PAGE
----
Ripple effect of Rakuten Mobile embezzlement case threatens subcontractor survival

The Rakuten logo can be seen in this photo taken on June 11, 2019. (Mainichi)

TOKYO – A suspected embezzlement case by an employee of Rakuten Mobile Inc. and numbers at two of the mobile giant’s business partners is threatening the survival of those partners’ subcontractors, leading to layoffs and unpaid wages.

Rakuten Mobile announced on September 2, 2022 that it had fired the employee involved in the case. Sources close to the matter said the employee spoke to executives and other figures from business partners Nippon Logistech Corp. based in Tokyo’s Chiyoda Ward and Trail based in the capital’s Minato Ward have worked together to fill their bills with fake consulting fees and other expenses. The damage is said to amount to 4.6 billion yen or around 35.5 million US dollars. After the employee’s wrongdoing came to light, Rakuten suspended transactions with the two companies and a request for the confiscation of their savings was granted. The fallout was fast and sharp.

On August 31, two days before a wave of layoffs, supervisors and prime contractors began telling their workers and subcontractors across Japan β€” at cellphone base station construction sites, in component warehouses, and elsewhere β€” that β€œit’ll be there starting tomorrow no work” and “Our contract has been canceled by Rakuten Mobile.”

Rakuten had Nippon Logistech Corp. commissioned to manage and transport components for base station construction, and Rakuten orders accounted for more than half of its revenue. The company had no choice but to file for bankruptcy under the Civil Rehabilitation Act shortly after the court seized its bank account. Building Rakuten base stations was also a big part of Trail’s business, and the company had to shut down operations when the wireless giant shut it down. As a result, the many subcontractors of these two companies were pushed to the brink of bankruptcy.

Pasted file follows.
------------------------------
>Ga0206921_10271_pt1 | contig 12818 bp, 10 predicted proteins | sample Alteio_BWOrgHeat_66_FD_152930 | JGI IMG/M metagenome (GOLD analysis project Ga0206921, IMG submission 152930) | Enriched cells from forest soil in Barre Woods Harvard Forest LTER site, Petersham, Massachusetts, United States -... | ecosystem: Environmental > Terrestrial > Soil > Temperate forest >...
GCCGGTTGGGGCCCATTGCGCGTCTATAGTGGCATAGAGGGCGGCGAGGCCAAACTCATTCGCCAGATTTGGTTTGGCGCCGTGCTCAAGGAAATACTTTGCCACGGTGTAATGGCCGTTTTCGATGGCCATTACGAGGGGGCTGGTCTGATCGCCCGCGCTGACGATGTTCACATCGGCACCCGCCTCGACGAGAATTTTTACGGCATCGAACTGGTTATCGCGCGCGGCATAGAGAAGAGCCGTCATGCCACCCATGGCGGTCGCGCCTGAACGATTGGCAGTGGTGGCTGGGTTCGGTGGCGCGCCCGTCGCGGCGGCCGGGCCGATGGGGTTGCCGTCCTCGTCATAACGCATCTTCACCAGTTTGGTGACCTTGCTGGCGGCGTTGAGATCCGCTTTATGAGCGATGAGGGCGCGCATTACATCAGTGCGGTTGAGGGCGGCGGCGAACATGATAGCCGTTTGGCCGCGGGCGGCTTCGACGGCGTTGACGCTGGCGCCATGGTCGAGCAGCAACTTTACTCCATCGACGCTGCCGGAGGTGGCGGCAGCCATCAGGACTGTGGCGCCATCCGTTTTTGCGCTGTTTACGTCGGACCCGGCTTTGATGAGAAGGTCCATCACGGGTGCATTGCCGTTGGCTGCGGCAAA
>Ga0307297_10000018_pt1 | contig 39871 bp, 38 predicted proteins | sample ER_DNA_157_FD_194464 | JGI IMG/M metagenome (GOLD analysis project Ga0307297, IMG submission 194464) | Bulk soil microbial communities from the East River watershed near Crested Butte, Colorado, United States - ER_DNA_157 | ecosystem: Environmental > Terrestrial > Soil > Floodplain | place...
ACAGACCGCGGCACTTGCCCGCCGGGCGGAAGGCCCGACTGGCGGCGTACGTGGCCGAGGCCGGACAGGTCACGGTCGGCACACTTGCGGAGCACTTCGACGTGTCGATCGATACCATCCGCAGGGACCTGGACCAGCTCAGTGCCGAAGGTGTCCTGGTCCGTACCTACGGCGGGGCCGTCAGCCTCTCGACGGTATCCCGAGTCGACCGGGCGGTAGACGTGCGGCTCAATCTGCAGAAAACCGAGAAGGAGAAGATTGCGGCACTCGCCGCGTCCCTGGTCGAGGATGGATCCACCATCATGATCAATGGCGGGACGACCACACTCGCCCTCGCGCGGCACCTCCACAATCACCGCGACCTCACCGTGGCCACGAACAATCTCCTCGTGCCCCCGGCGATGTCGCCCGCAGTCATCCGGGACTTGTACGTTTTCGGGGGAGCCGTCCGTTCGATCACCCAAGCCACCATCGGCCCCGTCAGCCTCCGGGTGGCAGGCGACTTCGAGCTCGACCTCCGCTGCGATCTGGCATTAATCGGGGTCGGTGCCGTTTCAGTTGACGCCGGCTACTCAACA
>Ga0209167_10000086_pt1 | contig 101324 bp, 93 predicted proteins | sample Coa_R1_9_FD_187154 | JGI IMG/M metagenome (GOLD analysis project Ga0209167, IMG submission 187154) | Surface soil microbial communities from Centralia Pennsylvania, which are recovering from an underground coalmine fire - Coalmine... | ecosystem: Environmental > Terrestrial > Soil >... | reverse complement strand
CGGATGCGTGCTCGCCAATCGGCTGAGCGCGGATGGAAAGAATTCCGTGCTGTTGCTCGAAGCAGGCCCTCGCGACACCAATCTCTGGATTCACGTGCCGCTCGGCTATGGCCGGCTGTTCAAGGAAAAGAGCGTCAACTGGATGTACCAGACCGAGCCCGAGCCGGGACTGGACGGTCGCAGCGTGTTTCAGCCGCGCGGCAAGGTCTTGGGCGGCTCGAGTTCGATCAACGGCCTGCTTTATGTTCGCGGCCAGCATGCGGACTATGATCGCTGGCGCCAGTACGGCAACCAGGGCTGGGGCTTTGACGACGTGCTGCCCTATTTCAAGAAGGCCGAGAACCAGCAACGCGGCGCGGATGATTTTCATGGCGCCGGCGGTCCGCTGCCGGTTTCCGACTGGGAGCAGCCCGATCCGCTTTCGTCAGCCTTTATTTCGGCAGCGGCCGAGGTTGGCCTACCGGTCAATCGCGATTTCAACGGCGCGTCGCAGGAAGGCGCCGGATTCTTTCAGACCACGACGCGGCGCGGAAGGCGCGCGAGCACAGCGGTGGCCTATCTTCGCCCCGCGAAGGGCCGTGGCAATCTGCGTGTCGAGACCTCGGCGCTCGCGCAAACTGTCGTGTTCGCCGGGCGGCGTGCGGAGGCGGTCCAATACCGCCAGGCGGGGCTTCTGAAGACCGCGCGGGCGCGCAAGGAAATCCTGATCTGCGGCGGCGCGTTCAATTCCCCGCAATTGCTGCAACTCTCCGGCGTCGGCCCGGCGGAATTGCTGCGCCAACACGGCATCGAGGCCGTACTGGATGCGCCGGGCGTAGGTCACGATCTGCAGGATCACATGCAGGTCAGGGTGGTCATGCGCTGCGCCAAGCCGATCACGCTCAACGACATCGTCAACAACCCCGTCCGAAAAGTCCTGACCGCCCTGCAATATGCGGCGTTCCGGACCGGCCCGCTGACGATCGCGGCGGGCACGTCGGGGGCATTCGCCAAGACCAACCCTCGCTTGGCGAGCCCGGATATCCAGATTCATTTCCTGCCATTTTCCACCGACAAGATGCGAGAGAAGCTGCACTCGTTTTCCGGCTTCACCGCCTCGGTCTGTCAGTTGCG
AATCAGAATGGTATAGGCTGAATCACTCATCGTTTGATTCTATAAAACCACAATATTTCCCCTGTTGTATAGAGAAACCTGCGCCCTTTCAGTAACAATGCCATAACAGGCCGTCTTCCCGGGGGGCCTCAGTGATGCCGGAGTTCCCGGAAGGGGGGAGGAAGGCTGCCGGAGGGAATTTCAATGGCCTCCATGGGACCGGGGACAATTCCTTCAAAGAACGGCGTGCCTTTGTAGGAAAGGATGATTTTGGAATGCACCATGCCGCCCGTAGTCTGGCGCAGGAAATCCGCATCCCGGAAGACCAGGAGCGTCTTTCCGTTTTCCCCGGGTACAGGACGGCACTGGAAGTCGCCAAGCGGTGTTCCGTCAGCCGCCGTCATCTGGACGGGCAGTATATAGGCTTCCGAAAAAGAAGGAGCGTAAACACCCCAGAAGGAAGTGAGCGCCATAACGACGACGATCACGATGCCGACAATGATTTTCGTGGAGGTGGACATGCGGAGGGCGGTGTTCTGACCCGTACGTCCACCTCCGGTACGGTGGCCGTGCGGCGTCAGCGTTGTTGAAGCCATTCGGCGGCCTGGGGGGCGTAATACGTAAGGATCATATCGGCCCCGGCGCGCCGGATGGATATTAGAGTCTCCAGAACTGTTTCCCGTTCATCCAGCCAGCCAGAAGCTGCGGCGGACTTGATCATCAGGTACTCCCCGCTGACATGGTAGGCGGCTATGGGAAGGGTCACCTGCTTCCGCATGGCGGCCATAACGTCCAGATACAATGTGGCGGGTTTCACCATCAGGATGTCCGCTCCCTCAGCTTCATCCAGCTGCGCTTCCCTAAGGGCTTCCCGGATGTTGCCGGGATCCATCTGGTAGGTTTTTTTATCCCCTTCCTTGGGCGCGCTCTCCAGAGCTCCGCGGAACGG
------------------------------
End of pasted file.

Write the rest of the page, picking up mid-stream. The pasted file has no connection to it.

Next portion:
Shinwa, based in Fukuoka Prefecture, is one of them. It had been commissioned by Trail to build base stations for the entire Kyushu region, but in late August 2022, a Trail employee suddenly ordered “stop construction and vacate the sites immediately.” Trail told the subcontractor that he could not make a payment of about 140 million yen, or about $1.08 million, for work already completed because his bank account was confiscated.

Component deliveries are up in the air and employees have been left hanging as funds have been depleted by payments to business partners. Shinwa had to lay off around 30 employees. Shintaro Tsutsumi, the company’s 42-year-old president, has often asked Trail and Rakuten themselves for relief, but says he has received no response.

Last December, Shinwa filed a lawsuit against Trail, demanding payment of the unpaid 140 million yen. Tsutsumi angrily explained, “Why do subcontractors have to pay for a Rakuten employee’s illegal actions?”

Imax, which was hired by Nippon Logistech to manage and transport components through Trail, was also a victim of the Rakuten employee’s alleged embezzlement. The Sagamihara, Kanagawa Prefecture-based company went bankrupt in late 2022, apparently losing around 500 employees across Japan. Many of them are still awaiting outstanding wages and lost earnings compensation, and some have applied to the Tokyo Metropolitan Government’s Industrial Relations Commission for relief.

A 51-year-old woman and former Imax contract worker from Chiba Prefecture has yet to receive her August 2022 salary of about 200,000 yen (about US$1,500). Although she has been looking for a new job since September when she was laid off, she has not found one and is seeking relief efforts. She commented, “Rakuten is also responsible for allowing such careless transactions.”

Hideki Mizuno, a lawyer familiar with labor issues, said: “Termination of a contract with a business partner on suspicion of illegal activity cannot be helped, but in terms of the moral responsibility of a large corporation, Rakuten could at least take measures such as directly engaging subcontractors with.” Work so they don’t go bankrupt.”

In response to a request from Mainichi Shimbun, Rakuten commented, “We are unable to respond or participate in companies entrusted with tasks by our business partners.”

(Japanese original by Nana Hayashida and Ryo Endo, Tokyo City News Department)

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